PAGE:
Latest UK house price index shows a slowing of growth in the market

UK house prices in the three months to May were 2% higher than in the preceding three months but they fell 0.1% month on month, according to the latest index figures.

The annual growth compared to May last year is 8.6%, taking the average price of a home to £196,067, the monthly index report from lender The Halifax shows.

And an analysis of the data shows that the quarterly measure of the underlying rate of house price growth has eased for the second consecutive month, falling to its lowest since January.

On top of this annual house price growth only increased marginally from the 8.5% recorded in April and continues to be in the narrow range of 8% to 9% where it has been throughout 2015 so far.

‘Housing supply remains extremely tight with the stock of properties available for sale currently at its lowest level for many years,’ said Martin Ellis, Halifax housing economist.

‘At the same time, ongoing economic recovery, increasing employment, real earnings growth and very low mortgage rates are all supporting housing demand. This combination has kept annual house price inflation well above earnings growth although activity levels are subdued,’ he pointed out.

‘The imbalance between supply and demand is likely to continue to push up house prices over the coming months. Looking further ahead, the increasing level of house prices in relation to earnings is expected to dampen house price growth,’ he added.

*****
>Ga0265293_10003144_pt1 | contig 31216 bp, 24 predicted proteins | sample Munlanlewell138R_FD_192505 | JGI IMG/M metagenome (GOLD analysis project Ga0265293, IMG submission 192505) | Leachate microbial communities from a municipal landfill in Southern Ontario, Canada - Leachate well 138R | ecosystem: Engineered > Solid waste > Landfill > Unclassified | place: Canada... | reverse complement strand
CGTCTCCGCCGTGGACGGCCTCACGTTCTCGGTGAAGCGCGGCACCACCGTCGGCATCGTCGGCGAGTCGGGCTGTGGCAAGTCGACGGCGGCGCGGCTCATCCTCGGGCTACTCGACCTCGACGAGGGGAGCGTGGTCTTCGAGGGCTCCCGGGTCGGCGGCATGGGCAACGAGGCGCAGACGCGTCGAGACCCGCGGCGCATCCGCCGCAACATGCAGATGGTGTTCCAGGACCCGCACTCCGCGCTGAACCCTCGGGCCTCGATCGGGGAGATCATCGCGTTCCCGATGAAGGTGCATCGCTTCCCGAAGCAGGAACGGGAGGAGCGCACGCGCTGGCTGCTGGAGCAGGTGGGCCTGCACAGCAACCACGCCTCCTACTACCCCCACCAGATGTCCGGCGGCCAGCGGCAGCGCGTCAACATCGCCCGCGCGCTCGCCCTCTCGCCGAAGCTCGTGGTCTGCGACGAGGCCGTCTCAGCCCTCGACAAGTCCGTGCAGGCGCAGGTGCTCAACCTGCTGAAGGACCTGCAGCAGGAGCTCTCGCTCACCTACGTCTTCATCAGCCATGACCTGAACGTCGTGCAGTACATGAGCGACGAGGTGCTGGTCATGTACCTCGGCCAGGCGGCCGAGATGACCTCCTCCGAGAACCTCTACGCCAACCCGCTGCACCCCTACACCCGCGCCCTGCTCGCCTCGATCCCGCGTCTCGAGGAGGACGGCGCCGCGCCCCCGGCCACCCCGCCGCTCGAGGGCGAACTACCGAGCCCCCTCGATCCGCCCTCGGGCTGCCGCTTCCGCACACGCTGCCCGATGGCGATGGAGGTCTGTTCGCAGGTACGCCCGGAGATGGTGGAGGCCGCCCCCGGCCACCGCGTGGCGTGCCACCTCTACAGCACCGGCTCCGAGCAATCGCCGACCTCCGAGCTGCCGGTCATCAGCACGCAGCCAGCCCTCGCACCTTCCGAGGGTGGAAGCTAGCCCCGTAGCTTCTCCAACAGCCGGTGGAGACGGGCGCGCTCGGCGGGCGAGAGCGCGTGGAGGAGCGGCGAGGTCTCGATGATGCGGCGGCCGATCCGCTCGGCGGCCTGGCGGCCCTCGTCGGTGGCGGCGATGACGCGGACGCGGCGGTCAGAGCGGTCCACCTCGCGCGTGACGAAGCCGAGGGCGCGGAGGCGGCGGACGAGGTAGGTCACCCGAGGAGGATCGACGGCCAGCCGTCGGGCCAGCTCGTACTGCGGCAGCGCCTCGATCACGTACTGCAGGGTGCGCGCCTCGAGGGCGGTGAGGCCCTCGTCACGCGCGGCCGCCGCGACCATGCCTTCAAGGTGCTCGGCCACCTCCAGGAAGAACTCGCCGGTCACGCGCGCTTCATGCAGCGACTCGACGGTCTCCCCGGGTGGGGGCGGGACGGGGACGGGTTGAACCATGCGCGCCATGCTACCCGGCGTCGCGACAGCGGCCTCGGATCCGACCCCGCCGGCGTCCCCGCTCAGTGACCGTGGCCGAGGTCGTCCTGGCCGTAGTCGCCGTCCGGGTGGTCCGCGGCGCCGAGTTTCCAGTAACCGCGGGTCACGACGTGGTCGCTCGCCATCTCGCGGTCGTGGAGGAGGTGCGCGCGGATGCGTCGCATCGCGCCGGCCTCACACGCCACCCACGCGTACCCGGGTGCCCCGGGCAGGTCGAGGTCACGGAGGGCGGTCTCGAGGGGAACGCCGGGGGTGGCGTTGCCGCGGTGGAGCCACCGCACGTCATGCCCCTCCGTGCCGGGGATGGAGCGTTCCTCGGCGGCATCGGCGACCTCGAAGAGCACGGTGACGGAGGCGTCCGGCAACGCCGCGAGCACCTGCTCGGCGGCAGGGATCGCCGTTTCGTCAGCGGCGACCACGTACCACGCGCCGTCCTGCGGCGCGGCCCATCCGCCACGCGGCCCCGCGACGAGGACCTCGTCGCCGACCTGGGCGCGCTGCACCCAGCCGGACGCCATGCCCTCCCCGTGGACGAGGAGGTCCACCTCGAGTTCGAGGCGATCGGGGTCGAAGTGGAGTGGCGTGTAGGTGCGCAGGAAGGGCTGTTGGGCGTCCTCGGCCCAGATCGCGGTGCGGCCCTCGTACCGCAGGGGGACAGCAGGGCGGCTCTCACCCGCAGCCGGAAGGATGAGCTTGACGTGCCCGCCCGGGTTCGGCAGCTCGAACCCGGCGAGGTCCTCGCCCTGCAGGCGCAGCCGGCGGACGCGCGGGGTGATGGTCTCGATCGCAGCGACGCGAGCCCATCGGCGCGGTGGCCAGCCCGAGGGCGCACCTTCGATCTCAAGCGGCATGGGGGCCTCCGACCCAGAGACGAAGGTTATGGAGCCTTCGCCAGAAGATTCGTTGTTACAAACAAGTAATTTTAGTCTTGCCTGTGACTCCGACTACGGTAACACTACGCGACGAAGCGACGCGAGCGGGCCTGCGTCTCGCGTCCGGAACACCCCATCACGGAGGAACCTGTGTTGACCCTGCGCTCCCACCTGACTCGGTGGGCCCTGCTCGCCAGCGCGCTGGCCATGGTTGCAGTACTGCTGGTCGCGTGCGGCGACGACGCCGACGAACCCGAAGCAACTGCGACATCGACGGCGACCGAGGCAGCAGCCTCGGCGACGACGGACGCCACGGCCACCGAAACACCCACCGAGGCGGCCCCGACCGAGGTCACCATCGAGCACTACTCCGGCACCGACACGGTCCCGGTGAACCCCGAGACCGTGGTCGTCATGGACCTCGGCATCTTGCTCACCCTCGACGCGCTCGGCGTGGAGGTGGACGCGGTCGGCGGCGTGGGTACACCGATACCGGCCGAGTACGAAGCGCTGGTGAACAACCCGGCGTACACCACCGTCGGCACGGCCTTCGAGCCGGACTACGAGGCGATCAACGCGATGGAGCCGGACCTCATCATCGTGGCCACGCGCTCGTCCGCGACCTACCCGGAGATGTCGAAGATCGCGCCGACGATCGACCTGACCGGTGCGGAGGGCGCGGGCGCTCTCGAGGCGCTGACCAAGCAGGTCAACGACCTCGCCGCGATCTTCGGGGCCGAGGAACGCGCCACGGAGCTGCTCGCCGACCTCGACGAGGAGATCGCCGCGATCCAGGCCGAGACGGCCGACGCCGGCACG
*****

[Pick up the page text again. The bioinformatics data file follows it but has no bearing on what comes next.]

The report also points out that figures from HMRC show that home sales fell by 3.4% between March and April to 97,020. Nonetheless, sales in the three months from February to April were marginally higher, up 1.3%, than in the preceding three months.

Mortgage approvals continue to pick-up. The volume of mortgage approvals for house purchases, a leading indicator of completed house sales, increased by 9.9% in April. Whilst approvals in the three months to April were 6.6% higher than in the preceding three months, they were 4.3% lower than in the same three months a year ago, according to the latest available Bank of England, seasonally adjusted figures.

And supply remains tight. The stock of homes available for sale fell further in April and is currently at its lowest level for many years. New instructions declined in April for the eighth month in the last nine, contributing to the very low levels of supply, data from the Royal Institution of Chartered Surveyors shows.

But there has been an increase in those thinking it is a good time to buy. The latest Halifax Housing Market Confidence Tracker shows that the net proportion of consumers who believe the next 12 months will be a good time to buy increased from +21 in March to +26 in April.

In contrast, the net proportion that thinks that the next year will be a good time to sell fell from +33 to +30. The headline House Price Outlook balance, i.e. the difference between the proportion of people across Britain that expect the average property price to rise less the proportion who think it will fall, fell to +58 in April from +64 in March 2015.